The Federal Trade Commission has halted the operation of three Canadian telemarketing companies and five individuals who illegally market foreign lottery tickets to U.S. citizens. Buying and selling foreign lottery tickets is illegal in the United States. At the request of the FTC, a U.S. district court has temporarily barred the telemarketing and has ordered any U.S. assets to be frozen. The FTC will ask the court to permanently bar the illegal activity and to order restitution for consumers who were victims.
According to the FTC charges, the telemarketers targeted elderly consumers, inducing them to buy shares in a Canadian lottery ticket or series of tickets at prices ranging from $39 to almost $600. The telemarketers allegedly told consumers that their chances of winning the lottery were very good and related stories of U.S. consumers who played through their firm and won. The telemarketers allegedly told consumers that they were sponsored by, affiliated with or registered with the Canadian government to sell the lottery tickets.
The FTC charged that the telemarketers falsely claimed that it's legal to buy and sell foreign lottery tickets, in violation of the FTC Act. In addition, the Telemarketing Sales Rule requires that telemarketers disclose all material restrictions, limitations or conditions prior to collecting money for goods or services. It also bars false or misleading statements. The FTC alleges that since the defendants failed to disclose to consumers that the sale of, and trafficking in foreign lotteries is a crime in the United States, and that the defendants made false statements to induce consumers to buy the tickets, they also violated the FTC's Telemarketing Sales Rule.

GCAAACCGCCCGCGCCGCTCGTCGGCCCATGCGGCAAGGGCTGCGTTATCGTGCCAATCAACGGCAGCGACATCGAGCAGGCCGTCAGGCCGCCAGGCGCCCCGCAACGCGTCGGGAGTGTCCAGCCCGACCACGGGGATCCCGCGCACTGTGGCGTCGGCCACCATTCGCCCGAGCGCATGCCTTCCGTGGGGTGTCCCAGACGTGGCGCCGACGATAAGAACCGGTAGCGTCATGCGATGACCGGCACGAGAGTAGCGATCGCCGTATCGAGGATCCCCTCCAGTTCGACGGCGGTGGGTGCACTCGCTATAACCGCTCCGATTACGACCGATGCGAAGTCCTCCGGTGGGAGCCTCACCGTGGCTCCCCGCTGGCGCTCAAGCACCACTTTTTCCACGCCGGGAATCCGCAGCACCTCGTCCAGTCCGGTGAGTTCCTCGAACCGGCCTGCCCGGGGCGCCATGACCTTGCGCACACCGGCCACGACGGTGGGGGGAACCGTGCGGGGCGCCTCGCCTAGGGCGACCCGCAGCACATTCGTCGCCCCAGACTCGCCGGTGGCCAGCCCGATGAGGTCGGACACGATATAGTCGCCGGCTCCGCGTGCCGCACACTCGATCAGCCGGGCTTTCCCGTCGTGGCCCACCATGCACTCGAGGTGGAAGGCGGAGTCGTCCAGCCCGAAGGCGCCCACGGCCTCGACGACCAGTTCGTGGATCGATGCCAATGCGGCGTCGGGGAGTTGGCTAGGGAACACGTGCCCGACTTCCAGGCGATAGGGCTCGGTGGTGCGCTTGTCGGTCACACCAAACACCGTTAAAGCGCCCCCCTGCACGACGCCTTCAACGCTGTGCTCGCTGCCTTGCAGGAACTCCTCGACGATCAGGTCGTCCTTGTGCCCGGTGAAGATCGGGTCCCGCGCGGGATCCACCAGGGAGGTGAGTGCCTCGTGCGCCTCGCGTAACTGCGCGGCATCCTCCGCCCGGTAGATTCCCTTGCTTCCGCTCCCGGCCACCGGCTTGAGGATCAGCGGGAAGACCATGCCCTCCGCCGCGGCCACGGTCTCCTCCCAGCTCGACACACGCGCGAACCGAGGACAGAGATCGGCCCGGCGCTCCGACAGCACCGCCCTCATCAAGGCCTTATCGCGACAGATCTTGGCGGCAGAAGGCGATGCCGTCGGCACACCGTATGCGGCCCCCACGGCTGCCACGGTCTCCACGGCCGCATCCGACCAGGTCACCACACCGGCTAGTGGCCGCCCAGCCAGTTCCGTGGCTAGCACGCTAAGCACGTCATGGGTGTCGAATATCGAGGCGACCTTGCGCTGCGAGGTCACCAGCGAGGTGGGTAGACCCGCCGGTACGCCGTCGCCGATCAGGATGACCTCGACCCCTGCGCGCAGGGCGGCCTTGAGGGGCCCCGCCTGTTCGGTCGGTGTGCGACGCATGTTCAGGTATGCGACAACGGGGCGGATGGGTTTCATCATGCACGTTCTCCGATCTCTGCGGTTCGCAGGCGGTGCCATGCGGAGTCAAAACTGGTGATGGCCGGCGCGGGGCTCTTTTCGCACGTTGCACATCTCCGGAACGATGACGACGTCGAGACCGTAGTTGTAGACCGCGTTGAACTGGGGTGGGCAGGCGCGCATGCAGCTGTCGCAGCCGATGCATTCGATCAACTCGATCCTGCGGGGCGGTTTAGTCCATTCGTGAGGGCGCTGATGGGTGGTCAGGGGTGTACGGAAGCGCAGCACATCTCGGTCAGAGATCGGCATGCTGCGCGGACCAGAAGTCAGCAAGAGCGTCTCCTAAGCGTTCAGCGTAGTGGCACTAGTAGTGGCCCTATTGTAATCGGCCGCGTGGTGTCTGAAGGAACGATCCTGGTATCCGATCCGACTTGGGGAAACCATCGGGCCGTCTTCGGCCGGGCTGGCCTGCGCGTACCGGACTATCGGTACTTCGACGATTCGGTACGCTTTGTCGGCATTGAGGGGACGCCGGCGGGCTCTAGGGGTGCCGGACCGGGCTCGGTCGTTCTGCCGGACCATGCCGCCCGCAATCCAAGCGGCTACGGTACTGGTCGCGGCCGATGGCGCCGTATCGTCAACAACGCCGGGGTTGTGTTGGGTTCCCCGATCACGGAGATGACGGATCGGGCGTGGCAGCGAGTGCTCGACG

The agency has asked the court for a permanent bar on the illegal activity and will seek restitution for consumers. The companies named in the FTC suit are Toronto-based Growth Plus International Marketing, Inc., also d/b/a Growth Potential International, GPI, and GPIM; Gains International Marketing, Inc., also d/b/a Gains Wealth International; and Ploto Computer Services, Inc. The individuals named by the FTC are Victor Thiruchelvam, Jessie Nadarajah, Kandan Nadarajah, Arudchelvam Nagamuthu and Julie Turgeon.
The Commission vote the file the complaint was 5-0.
NOTE: The Commission files a complaint when it has "reason to believe" that the law has been or is being violated, and it appears to the Commission that a proceeding is in the public interest. The complaint is not a finding or ruling that the defendant has actually violated the law. The case will be decided by the court.
Copies of the complaint are available from the FTC's web site at http://www.ftc.gov and also from the FTC's Consumer Response Center, Room 130, 600 Pennsylvania Avenue, N.W., Washington, D.C. 20580. The FTC works for the consumer to prevent fraudulent, deceptive and unfair business practices in the marketplace and to provide information to help consumers spot, stop and avoid them. To file a complaint, or to get free information on any of 150 consumer topics, call toll-free, 1-877-FTC-HELP (1-877-382-4357), or use the online complaint form. The FTC enters Internet, telemarketing and other fraud-related complaints into Consumer Sentinel, a secure, online database available to hundreds of civil and criminal law enforcement agencies worldwide.
Claudia Bourne Farrell
Office of Public Affairs
C. Steven Baker
Midwest Regional Office
(FTC File No. 002-3168)
(Civil Action No.: 0007886)